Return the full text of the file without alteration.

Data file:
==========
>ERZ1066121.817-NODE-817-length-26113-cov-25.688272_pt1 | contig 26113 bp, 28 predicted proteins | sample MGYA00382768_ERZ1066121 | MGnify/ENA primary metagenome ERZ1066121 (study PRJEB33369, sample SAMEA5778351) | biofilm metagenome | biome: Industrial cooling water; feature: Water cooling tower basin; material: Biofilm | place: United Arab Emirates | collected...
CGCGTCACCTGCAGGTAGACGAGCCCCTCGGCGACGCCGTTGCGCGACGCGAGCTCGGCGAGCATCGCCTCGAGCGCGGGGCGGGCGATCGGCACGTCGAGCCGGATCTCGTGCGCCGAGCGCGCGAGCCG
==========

>ERZ1066121.817-NODE-817-length-26113-cov-25.688272_pt1 | contig 26113 bp, 28 predicted proteins | sample MGYA00382768_ERZ1066121 | MGnify/ENA primary metagenome ERZ1066121 (study PRJEB33369, sample SAMEA5778351) | biofilm metagenome | biome: Industrial cooling water; feature: Water cooling tower basin; material: Biofilm | place: United Arab Emirates | collected...
CGCGTCACCTGCAGGTAGACGAGCCCCTCGGCGACGCCGTTGCGCGACGCGAGCTCGGCGAGCATCGCCTCGAGCGCGGGGCGGGCGATCGGCACGTCGAGCCGGATCTCGTGCGCCGAGCGCGCGAGCCG